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Anthony Bourdain, the gifted chef, storyteller and writer who took TV viewers around the world to explore culture, cuisine and the human condition for nearly two decades, has died. He was 61.
CNN confirmed Bourdain’s death on Friday and said the cause of death was suicide.
Bourdain was in France working on an upcoming episode of his award-winning CNN series, “Parts Unknown.” His close friend Eric Ripert, the French chef, found Bourdain unresponsive in his hotel room Friday morning.
“It is with extraordinary sadness we can confirm the death of our friend and colleague, Anthony Bourdain,” the network said in a statement Friday morning. “His love of great adventure, new friends, fine food and drink and the remarkable stories of the world made him a unique storyteller. “His talents never ceased to amaze us and we will miss him very much. Our thoughts and prayers are with his daughter and family at this iincredibly difficult time.”
Bourdain joined CNN five years ago. In an email to employees, the network’s president, Jeff Zucker, remembered him as an “exceptional talent.”
“Tony will be greatly missed not only for his work but also for the passion with which he did it,” Zucker wrote.
Viewers around the world felt connected to Bourdain through his fearless travels, his restless spirit and his magical way with words. Fans, fellow chefs, celebrities and friends reacted to his death with stunned sorrow.
After spending two years at New York’s Vassar College, he dropped out and enrolled in culinary school. He spent years as a line cook and sous chef at restaurants in the Northeast before becoming executive chef at Manhattan’s Brasseries Les Halles.
But it was his writing that put him on the map in his early 40s.
Bourdain drew widespread public attention with his 1999 New Yorker article, “Don’t Eat Before Reading This,” about the secrets of kitchen life and shady characters he encountered along the way.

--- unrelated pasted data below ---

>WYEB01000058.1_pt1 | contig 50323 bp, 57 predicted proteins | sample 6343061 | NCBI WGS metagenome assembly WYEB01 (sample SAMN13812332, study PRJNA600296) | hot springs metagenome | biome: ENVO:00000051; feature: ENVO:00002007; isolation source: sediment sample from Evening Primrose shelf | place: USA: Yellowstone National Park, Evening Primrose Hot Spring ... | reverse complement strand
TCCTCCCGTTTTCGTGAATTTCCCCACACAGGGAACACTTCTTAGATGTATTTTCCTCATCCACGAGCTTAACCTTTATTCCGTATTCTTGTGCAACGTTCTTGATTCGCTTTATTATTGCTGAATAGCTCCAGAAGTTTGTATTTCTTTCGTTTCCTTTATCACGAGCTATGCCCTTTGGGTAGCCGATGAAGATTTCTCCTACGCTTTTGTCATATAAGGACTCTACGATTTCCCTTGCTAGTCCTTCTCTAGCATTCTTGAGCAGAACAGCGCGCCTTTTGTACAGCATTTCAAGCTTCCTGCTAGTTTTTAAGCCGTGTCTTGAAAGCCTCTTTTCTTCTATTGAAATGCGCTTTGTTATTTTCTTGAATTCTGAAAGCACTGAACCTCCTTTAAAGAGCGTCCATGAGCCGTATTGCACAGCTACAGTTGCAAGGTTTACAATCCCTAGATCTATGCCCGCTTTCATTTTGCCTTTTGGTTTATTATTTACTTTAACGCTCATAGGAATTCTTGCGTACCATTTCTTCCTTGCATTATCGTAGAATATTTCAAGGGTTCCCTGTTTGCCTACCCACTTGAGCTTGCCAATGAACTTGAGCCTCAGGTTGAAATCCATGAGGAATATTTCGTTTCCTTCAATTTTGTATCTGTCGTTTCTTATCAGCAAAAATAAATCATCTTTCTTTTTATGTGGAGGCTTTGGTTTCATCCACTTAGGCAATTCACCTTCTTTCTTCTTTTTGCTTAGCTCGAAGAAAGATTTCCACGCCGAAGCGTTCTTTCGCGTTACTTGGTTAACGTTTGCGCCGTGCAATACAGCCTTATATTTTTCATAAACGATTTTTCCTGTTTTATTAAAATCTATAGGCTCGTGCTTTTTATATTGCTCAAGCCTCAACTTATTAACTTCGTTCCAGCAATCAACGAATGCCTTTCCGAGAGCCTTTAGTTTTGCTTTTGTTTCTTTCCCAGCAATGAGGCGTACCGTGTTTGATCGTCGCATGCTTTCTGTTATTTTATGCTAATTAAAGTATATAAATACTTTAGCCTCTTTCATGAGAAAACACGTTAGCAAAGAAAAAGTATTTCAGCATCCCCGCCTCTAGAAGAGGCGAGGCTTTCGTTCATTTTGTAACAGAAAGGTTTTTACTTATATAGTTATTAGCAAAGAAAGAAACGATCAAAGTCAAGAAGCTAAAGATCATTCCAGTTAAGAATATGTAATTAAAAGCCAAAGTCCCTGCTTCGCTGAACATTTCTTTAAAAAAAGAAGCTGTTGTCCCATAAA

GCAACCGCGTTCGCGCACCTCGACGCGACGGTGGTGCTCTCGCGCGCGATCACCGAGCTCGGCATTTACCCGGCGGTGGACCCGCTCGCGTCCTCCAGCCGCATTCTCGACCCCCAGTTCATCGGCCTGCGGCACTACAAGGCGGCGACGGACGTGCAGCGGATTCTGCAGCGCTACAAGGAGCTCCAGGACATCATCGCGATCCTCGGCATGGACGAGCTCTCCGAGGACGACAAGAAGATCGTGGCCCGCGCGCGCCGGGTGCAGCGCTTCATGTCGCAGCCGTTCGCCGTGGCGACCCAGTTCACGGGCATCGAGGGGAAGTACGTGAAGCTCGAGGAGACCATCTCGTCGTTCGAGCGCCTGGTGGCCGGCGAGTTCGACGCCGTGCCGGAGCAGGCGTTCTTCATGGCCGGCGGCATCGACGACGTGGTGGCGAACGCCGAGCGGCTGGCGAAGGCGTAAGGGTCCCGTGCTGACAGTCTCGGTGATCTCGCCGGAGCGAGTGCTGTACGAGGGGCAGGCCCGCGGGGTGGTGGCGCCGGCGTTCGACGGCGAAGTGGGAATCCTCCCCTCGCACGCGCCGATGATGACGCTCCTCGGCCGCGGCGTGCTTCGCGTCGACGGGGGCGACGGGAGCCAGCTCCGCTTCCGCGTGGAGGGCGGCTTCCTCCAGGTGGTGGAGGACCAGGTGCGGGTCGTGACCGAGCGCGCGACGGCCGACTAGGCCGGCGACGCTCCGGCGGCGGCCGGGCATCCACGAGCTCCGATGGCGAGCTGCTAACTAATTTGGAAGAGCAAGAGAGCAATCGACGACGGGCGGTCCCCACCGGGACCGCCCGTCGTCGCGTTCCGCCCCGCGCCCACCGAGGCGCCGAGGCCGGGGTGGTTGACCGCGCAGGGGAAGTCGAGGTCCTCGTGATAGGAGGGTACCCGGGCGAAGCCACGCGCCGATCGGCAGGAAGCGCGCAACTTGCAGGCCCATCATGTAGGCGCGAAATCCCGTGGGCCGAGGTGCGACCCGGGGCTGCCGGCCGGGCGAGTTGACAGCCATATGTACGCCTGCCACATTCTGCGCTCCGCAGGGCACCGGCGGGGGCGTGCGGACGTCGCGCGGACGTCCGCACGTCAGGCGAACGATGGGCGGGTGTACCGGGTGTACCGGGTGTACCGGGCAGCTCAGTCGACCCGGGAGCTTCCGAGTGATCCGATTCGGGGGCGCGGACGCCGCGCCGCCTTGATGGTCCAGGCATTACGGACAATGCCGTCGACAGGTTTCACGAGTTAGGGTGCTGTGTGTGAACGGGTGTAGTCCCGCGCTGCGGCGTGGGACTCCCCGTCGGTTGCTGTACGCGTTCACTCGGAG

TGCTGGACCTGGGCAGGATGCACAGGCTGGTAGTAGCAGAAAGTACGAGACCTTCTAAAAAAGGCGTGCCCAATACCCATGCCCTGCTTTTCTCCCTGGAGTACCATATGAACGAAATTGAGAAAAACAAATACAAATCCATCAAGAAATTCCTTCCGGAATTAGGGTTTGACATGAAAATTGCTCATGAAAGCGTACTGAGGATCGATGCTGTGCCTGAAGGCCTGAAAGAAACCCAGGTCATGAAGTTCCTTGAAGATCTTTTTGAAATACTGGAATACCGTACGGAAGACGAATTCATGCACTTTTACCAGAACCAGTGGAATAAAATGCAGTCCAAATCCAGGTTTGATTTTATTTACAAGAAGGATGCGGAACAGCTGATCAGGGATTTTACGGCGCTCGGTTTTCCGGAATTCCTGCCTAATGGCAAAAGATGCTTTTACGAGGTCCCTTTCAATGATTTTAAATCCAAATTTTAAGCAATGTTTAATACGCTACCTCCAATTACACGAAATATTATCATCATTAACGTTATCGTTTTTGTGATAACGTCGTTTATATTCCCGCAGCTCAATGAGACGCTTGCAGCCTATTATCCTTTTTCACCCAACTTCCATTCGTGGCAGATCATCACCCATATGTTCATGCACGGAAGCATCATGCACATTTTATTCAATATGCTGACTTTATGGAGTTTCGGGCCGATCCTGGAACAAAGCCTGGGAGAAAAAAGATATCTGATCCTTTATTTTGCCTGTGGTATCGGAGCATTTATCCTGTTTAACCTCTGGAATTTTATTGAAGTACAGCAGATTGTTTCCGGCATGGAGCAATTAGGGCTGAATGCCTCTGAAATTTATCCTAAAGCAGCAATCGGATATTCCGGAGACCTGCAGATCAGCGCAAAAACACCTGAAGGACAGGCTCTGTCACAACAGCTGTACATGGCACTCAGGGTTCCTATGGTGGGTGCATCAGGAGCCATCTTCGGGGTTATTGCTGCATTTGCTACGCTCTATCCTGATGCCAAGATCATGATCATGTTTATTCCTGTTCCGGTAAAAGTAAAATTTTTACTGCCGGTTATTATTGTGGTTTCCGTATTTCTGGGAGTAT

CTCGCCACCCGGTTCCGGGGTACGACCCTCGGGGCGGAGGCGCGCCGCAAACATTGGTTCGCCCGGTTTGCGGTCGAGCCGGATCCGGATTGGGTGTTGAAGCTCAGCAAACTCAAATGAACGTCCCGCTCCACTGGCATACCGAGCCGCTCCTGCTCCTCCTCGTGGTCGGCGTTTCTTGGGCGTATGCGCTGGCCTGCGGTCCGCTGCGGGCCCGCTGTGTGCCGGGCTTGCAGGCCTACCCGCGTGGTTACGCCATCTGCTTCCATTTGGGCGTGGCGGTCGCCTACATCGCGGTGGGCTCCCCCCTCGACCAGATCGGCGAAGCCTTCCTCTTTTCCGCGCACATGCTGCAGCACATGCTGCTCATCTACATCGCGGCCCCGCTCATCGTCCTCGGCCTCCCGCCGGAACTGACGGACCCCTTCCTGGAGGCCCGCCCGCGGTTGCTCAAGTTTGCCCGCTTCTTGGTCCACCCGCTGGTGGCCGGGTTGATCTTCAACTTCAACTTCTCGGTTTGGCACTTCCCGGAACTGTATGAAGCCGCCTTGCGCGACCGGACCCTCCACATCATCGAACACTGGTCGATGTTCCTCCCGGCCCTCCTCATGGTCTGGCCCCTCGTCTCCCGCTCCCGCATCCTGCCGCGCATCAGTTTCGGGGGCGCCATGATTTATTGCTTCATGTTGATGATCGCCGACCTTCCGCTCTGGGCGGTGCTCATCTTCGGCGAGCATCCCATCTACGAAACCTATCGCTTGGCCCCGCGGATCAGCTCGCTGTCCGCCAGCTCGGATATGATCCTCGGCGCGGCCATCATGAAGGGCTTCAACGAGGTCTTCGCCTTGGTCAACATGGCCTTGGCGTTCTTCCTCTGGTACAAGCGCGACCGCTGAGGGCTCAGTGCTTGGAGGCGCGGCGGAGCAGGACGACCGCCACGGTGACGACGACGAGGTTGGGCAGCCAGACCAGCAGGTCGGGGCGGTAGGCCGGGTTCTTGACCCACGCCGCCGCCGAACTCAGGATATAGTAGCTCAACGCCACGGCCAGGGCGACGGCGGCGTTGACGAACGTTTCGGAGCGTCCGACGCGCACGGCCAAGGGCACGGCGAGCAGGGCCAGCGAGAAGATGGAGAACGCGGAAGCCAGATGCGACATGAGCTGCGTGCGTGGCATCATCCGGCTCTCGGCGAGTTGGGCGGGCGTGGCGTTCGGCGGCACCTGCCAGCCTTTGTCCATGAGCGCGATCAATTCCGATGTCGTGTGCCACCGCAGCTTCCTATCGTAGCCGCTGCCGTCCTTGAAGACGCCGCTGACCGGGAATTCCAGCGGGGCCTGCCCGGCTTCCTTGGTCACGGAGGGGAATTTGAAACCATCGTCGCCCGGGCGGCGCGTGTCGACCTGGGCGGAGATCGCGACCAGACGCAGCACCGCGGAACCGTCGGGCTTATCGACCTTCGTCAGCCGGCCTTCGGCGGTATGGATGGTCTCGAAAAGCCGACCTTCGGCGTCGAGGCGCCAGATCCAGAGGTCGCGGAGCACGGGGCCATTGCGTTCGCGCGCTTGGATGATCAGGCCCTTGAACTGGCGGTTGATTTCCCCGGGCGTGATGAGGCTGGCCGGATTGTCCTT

“In America, the professional kitchen is the last refuge of the misfit. It’s a place for people with bad pasts to find a new family,” he wrote.
The article morphed into a best-selling book in 2000, “Kitchen Confidential: Adventures in the Culinary Underbelly,” which was translated into more than two dozen languages.
“When the book came out, it very quickly transformed my life — I mean, changed everything,” he told NPR.
Bourdain found himself on a path to international stardom. First, he hosted “A Cook’s Tour” on the Food Network, then moved to the Travel Channel with “Anthony Bourdain: No Reservations,” a breakout hit that earned two Emmy Awards and more than a dozen nominations.
In 2013, both Bourdain and CNN took a risk by bringing him to a network still best known for breaking news and headlines. Bourdain quickly became one of its principal faces and a linchpin of its prime-time schedule.
Season 11 of “Parts Unknown” premiered last month on CNN, with destinations including Uruguay, Armenia and West Virginia.
In his final weeks, Bourdain said he was especially looking forward to an episode about Hong Kong, which aired Sunday.
He called it a “dream show” in which he linked up with longtime Hong Kong resident and cinematographer Christopher Doyle.
“The idea was just to interview him and maybe get him to hold a camera. He ended up being director of photography for the entire episode,” Bourdain told CNN in April. “For me it was like asking Joe DiMaggio to, you know, sign my baseball and instead he joined my Little League team for the whole season.”
The show’s website on Friday posted an homage to Bourdain featuring one of his many oft-repeated quotations — one that seemed to embody his philosophy: “If I’m an advocate for anything, it’s to move. As far as you can, as much as you can. Across the ocean, or simply across the river. Walk in someone else’s shoes or at least eat their food.”
How to get help: In the US, call the National Suicide Prevention Lifeline at 1-800-273-8255. The International Association for Suicide Prevention and Befrienders Worldwide also can provide contact information for crisis centers around the world.
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